Alice McDermott, author: "We're doing what most people are doing--staying home. We're very trendy this year. We have a family tradition: a picnic on the floor of the family room with a few kid-chosen videos and a fire. Then we all camp out in sleeping bags in sight of the Christmas tree."
Joe Robert, developer: "I'm going to be on a boat in St. Barts" with family. "No Y2K problems down there. They don't have computers."
Andrea Mitchell, correspondent for NBC-TV: Mitchell is counting on a romantic, glitch-free Y2K evening. "Hopefully, I'll be with my husband"--Federal Reserve Chairman Alan Greenspan--"which means I hope everything is calm and he doesn't have to do anything."
William Cohen, secretary of defense: He and wife Janet Langhart will have "dinner at the home of close friends" in Washington.
Arthur Noll, a k a "Artie Swell," bass player for Vanity Champ: The local gutter-pop band is booked for the Velvet Lounge on U Street, which is great because none of the twenty-something band members had big plans for the night. "I was thinking it would be quiet with friends," Noll says. "I reserved a lawn chair on a friend's porch about two years ago. I haven't bestowed it on anyone else yet, but I guess I'll have to."
Norm Ornstein, scholar at the American Enterprise Institute: "For the last seven years, we've done the Renaissance Weekend," but this year the family will visit his sister and her family in Miami. "We decided to go over to South Beach. Actually, we'll probably let the kids go out and have them call every hour while we watch television."
Antonio de Oyarzabal, Spanish ambassador to the United States: He and his American-born wife, Beatrice, may stay in the city or accept an invitation to the Eastern Shore. "I think one should be contemplating the event of the turn of the millennium: looking back and looking forward." Oyarzabal feels it's fitting to mark the occasion in the United States: "This has been the American century. This is the place to be."
Leon Fuerth, security adviser to Vice President Al Gore: "Home. That's the place to be. We decided we could hook up with friends who can cook authentic Italian."
Christopher Meyer, British ambassador to the United States: The Meyers will be in Washington--current options include a party at friends' and possibly the White House. The decisive factor will be Meyer's visiting son: "We will also be doing something to ensure intense amusement and pleasure for my 15-year-old son," says Meyer--who, like most parents of teenagers, could not precisely predict what that would be.
Bob Barnett, lawyer at Williams & Connolly: He'll be at Ben Bradlee and Sally Quinn's now-legendary annual New Year's Eve party. "I resolved not to travel and to be with my family--not necessarily in that order."
Cokie Roberts, newscaster for ABC News: "We're going to Rome." Her clan will join her mother, Lindy Boggs, who happens to be ambassador to the Vatican. Roberts will broadcast from the Eternal City on New Year's Eve; her husband has to choose between a quiet dinner with the rest of the family, or hanging around for a midnight kiss between takes. "I think he should go to dinner," she says. "It's midnight somewhere all night long."
Beth Dozoretz, National Democratic Committee fund-raiser: She and husband Ronald are attending the millennium dinner celebration at the White House. "All my friends are going to be in town," says Dozoretz. "Our friends who are going away are coming back home for New Year's Eve. I think there's a reassessment of values. People want a cozy night, which I think is a real nice statement."
Michael Saylor, president of MicroStrategy: "I think right now I'll go to dinner at the White House. The truth is, I have a hard time planning my personal life. I plan business for a year in advance. My personal life? A week ahead, even for the millennium."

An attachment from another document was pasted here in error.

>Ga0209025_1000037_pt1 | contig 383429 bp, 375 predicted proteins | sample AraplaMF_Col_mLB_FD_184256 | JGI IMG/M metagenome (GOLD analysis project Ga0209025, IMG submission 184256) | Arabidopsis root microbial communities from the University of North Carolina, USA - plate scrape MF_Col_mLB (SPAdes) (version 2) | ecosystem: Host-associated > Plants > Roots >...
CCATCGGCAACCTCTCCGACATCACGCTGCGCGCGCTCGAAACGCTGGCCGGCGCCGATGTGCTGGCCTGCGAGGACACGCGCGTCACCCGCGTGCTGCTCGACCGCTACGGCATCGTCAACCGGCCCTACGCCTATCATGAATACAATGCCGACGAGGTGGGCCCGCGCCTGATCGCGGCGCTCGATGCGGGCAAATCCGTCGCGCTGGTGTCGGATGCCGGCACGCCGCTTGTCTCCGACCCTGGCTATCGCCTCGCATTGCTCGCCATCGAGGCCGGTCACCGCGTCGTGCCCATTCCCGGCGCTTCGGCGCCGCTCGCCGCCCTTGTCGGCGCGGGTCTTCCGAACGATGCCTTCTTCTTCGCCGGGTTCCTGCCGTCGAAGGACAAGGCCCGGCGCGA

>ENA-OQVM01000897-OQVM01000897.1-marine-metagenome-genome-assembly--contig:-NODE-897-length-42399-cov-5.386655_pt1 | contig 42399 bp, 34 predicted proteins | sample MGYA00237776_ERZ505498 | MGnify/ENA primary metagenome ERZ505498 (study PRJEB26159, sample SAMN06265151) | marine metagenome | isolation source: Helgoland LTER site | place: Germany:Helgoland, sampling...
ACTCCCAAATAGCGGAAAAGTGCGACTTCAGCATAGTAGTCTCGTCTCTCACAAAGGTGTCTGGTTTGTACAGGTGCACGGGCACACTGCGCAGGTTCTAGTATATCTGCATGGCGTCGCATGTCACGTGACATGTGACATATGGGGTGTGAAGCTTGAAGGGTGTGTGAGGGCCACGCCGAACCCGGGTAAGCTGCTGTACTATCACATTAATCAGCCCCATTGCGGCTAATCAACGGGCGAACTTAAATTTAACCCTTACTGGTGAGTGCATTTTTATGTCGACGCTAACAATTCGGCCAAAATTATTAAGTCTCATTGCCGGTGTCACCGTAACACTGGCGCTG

J. Carter Brown, chairman of the Fine Arts Commission: "Venice," because Brown's 17-year-old daughter, Elissa, has never been to the beautiful historic city.
Bob Johnson, founder of Black Entertainment Television: "We're going to be in West Palm Beach at a horse show." Johnson and wife Shiela usually spend the holiday at their home on the island of Anguilla, but the house has been damaged by storms. Johnson's daughter, a championship rider, asked her parents to take her to the competition in Florida.
Washington Mayor Tony Williams: He'll try to squeeze a little fun out of New Year's Eve, but essentially, he's working all night like thousands of other city employees. He'll begin the evening by visiting with police and firefighters assigned to duty, possibly stop by the White House, grab a few quiet moments with his wife Diane, then join the president and first lady on the Mall for the millennium program.
Jim Kimsey, co-founder of America Online: "I have to say I'm going to be at the D.C. millennium celebration," but where he really wants to be is curled up in his house on Mustique. "I'm going to have to fly back, unless I can delegate it."
Mandy Ourisman, car-dealership magnate: "We're going to Jamaica." He has a house on the tropical island and will spend New Year's Eve with wife Mary at the Round Hill resort for dinner and dancing.
Abe Pollin, Wizards owner: "We're actually going to be in New York at the Carlyle Hotel," for dinner and dancing. Pollin's older son announced he was going to be in New York because of his daughter, whose boyfriend said he was going to be there. A domino effect.
James Wolfensohn, World Bank president: He'll be at his home in Jackson Hole, Wyo.--"that's where I go every year." There was some thought to going to Bethlehem--the World Bank is involved in a millennium project for the historic city--"but I thought two million other people could do that."
Sen. Frank Lautenberg (D-N.J.): The senator is an accomplished skier, his son a ski instructor, so Lautenberg will schuss in the New Year in Aspen. "In a way, I felt I ought to do the same thing I've always done."
Gordon Peterson, anchor for Channel 9 television: "I'm working ushering in the millennium, but I volunteered. I just thought it was a good thing to do." His wife, Anne Fleming, will be at the station to grab the midnight kiss.
Barbara Parkerson, owner of Wee Sit baby-sitting service in Burke: Parkerson has 40 people working on New Year's Eve, earning $20 an hour. "The first person called me in February to make sure she was on the list," says Parkerson, whose entire family is on call to baby-sit should there be any last-minute snafus.
Frank Mankiewicz, Democratic consultant: Mankiewicz will spend the evening with his family--beyond that, he doesn't care: "First, it doesn't matter to me because I'm not milepost-conscious. Second, it doesn't matter because I don't think it's the millennium. I think it's a year away."
CAPTION: Arthur Noll, alias "Artie Swell," has a gig at the Velvet Lounge on U Street.
CAPTION: Prince George's County PR rep Karen Campbell is spending New Year's Eve in church with her son and daughter.